We decided to start a family in 2000. Within 3 months I was pregnant and 9 months later we welcomed our daughter into our lives. 7 months later, I fell pregnant unexpectedly and found out on Christmas Eve that I miscarried.
We weren’t trying to get pregnant again so soon but the miscarriage sparked an intense desire to add to our family and after 5 months of trying we conceived our son. 9 months on life was busy with 2 babies and we were very happy and content. When our son turned 1 we decided to have one more baby. I was so blessed to fall pregnant straight away. The 12 week scan revealed a healthy growing baby and we shared our news with everyone. My identity was going to be be 3 under 4.
At around 17 weeks I went for my scheduled doctors appointment. When he couldn’t find our babies heartbeat with the Doppler he told me not to panic (I didn’t) and sent me down for a scan. I was alone and it didn’t even occur to me to call my husband. Being told that our baby had stopped growing at 15 weeks was devastating, shocking and completely unexpected. What followed was devastating and after I had a D&E (I could not face giving birth) it was time to go home.
I have never felt so empty in all my life. I didn’t even want to spend time with my 2 gorgeous babies. I tried to find a counsellor to help me through but nobody really understood. I lost friends, alienated family and am sure experienced depression. I became obsessed and fixated on falling pregnant again and did so repeatedly over the next few years only to lose in total 10 pregnancies of which half were in the second trimester. Tests were turning up no reasons. Eventually broken and desperate I went down the road of eastern medicine. It was suggested that I had natural killer cells and a rare blood clotting disorder. I changed doctors and found someone who would confirm this. It was agreed that when I fell pregnant again I would follow a regime of aspirin and clexane daily.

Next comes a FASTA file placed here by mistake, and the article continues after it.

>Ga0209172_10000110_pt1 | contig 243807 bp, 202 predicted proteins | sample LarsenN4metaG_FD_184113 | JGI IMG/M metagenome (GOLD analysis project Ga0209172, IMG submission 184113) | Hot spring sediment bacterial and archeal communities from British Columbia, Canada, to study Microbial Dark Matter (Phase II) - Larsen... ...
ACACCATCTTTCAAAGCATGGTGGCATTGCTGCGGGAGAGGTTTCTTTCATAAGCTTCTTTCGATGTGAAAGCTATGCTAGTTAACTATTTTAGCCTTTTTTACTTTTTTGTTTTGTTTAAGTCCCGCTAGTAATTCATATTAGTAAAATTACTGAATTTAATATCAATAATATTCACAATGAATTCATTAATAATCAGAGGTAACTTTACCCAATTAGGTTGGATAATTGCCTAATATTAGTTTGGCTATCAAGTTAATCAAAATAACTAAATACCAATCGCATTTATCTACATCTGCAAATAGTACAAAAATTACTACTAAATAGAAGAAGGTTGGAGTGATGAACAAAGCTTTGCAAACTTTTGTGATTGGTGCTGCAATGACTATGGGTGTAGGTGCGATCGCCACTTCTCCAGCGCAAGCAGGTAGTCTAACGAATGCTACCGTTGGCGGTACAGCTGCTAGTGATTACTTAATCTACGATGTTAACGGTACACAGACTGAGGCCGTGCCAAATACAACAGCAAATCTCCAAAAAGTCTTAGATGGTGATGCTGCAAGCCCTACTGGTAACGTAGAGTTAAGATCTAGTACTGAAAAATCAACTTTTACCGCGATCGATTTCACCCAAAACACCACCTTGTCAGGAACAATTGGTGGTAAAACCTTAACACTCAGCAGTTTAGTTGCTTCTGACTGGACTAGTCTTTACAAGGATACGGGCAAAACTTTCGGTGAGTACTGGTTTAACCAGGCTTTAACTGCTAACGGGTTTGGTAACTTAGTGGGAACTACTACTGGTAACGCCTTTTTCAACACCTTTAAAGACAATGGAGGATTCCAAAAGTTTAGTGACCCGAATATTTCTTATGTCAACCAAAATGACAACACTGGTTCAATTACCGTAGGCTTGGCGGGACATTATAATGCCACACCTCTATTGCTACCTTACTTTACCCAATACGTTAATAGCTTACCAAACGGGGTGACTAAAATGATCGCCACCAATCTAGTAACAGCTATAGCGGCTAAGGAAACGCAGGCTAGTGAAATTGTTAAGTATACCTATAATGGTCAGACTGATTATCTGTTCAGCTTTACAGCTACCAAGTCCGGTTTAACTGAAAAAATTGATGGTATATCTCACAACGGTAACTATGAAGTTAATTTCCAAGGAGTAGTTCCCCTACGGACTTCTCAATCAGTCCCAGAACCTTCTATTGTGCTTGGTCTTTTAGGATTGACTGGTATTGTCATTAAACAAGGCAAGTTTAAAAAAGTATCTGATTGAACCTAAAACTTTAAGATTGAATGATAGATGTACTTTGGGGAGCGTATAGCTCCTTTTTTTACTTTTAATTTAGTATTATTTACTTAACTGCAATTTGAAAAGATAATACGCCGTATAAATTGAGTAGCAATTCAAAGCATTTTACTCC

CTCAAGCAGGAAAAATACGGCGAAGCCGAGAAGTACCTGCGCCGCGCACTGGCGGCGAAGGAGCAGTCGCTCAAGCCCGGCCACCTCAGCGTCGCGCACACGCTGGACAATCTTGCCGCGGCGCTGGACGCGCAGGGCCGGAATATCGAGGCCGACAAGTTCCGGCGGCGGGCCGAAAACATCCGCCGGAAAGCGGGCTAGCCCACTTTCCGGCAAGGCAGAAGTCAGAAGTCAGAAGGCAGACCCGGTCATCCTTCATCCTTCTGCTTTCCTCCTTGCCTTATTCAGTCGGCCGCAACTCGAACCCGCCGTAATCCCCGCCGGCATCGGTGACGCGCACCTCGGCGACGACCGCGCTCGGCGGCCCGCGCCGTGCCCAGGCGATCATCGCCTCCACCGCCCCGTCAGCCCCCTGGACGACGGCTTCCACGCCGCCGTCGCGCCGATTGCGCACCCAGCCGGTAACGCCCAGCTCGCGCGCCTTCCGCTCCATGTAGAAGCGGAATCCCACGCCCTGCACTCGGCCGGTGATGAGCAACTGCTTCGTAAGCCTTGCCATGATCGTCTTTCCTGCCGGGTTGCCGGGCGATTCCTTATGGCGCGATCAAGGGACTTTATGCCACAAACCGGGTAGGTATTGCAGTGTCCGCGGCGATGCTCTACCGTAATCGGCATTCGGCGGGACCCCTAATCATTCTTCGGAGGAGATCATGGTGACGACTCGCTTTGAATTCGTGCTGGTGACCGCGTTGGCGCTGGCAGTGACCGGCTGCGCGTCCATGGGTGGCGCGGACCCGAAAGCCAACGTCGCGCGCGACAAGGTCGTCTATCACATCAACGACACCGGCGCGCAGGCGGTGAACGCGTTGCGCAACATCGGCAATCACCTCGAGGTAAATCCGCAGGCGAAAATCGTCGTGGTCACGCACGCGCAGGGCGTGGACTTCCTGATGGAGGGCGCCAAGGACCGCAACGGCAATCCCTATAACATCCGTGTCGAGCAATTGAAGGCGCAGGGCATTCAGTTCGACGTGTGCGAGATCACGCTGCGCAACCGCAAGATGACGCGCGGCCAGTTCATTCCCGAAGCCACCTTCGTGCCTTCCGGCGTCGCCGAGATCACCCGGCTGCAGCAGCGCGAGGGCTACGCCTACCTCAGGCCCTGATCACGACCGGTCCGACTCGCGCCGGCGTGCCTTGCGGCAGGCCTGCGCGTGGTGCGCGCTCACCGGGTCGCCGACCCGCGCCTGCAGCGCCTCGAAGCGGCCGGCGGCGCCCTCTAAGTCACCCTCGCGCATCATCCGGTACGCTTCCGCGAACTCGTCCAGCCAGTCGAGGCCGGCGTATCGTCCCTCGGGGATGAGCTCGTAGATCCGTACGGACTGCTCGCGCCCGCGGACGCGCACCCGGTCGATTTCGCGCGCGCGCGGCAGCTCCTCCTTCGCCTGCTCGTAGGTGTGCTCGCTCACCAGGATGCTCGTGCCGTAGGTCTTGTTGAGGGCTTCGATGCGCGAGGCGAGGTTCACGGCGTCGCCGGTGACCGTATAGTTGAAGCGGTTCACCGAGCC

My last pregnancy was fraught with extreme anxiety. I gained over 30 kilos and spent the majority of my day lying in bed making sure my baby was moving. I did not believe I would have another living child and at her birth was screaming is she dead as she was delivered crying. I look back on those years and do not know how I survived them. I also studied to become a bereavement counsellor as I wanted to provide professional support to women going through a similar experience. It was the best thing I could have done and my experience helps me to guide families through their own individual loss experiences. Miscarriage is still largely disenfranchised and I am passionate about working to evoke change. We need to talk.
Most women will experience at least 1 miscarriage in their fertility years and some like me will experience many. There is nothing to be ashamed of and everything to gain from talking and eliciting both emotional and practical support.